A Median by Any Other Name...
I know you hate when I throw math at you, but remember, we're in the data section, and I gave you a starting definition: Evidence is published data, or tabulations made from published data.
So here are the calculations I made:
If you multiply these three numbers (# of grads x % of known status x % in the private sector), you have data for 459 x 100% x 80.2% = 368 people.
Now we have to switch over to the USNews to learn that 78% of these people reported their salary. That drops our number down to 287 (.78 x 368).
And Columbia's per cent reporting is good. Other schools have much lower percentages. Notice that Columbia's median represents a higher percentage of graduates than any other law school's. This means that the published median is highly reliable. The lower the number (and the chart is in percentage order, so lower on the page equals a lower percentage), the less reliable the reported salary is.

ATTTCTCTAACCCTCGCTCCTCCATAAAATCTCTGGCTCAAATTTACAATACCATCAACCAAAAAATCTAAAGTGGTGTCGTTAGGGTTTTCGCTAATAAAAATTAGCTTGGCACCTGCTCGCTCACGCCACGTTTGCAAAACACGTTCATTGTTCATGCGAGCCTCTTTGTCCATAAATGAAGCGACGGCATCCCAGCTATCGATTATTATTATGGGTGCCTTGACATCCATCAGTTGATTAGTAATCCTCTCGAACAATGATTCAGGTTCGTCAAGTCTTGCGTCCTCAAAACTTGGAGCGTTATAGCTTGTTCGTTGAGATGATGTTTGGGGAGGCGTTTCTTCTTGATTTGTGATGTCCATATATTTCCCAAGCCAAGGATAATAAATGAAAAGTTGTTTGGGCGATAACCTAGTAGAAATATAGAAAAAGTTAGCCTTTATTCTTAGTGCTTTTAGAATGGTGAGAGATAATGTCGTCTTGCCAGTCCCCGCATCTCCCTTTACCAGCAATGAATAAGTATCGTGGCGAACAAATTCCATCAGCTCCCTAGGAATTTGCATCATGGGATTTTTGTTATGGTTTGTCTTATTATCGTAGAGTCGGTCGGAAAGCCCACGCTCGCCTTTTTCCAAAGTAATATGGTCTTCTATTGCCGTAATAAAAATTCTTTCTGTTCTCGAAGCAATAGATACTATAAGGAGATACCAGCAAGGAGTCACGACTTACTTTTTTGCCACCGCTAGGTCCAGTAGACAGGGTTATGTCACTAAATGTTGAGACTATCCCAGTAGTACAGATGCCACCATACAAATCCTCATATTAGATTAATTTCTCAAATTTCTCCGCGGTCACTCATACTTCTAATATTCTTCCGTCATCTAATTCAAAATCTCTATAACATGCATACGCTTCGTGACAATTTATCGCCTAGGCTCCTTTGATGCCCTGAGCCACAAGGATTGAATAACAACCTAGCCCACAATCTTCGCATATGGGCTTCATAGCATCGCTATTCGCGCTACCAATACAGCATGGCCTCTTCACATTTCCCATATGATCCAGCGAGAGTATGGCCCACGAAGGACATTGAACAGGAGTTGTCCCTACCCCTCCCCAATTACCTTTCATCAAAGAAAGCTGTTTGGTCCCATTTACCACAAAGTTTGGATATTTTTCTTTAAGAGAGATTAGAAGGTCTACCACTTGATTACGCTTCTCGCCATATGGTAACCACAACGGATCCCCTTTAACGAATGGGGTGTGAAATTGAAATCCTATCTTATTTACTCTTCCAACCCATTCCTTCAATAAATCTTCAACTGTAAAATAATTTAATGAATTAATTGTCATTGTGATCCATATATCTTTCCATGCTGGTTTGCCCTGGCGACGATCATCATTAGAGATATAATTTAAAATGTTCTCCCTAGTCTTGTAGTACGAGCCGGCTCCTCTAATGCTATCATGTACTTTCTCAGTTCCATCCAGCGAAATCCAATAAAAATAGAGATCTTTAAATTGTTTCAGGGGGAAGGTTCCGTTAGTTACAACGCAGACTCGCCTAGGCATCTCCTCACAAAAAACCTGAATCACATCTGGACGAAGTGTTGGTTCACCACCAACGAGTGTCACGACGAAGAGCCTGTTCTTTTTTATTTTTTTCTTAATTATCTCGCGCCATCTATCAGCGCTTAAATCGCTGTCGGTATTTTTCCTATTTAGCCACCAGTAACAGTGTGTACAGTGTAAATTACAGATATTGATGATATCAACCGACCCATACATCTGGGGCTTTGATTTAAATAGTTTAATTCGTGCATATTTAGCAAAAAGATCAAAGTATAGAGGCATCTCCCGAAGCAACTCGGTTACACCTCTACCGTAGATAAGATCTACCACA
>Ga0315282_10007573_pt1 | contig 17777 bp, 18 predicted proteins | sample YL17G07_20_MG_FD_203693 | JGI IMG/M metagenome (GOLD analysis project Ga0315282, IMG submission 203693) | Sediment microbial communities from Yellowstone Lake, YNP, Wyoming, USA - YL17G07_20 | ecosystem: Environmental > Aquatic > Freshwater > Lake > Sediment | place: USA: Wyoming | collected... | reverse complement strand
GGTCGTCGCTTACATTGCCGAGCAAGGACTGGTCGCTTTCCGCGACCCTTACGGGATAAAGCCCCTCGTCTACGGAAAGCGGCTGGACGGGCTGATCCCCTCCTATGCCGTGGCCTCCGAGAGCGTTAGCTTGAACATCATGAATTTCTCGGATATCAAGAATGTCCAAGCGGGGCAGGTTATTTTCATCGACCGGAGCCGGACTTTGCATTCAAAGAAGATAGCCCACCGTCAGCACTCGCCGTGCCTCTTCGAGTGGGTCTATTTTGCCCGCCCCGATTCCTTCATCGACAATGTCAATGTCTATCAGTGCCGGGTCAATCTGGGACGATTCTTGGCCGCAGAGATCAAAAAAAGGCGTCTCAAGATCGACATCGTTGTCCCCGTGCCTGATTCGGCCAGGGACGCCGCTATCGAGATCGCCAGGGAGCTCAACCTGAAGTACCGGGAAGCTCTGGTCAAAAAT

The only assumption in this calculation that cannot be verified is that grads are earning the salary they report. People may inflate the number in order to sound cool. Of course, they could also report a false low, but that's far less likely.
Remember, though, that NALP showed us the salaries, so we can verify if need be; people who report aren't likely to lie about a published number.
So that's how I calculated the info on what -- or, to be more precise, how many -- a published median really represents.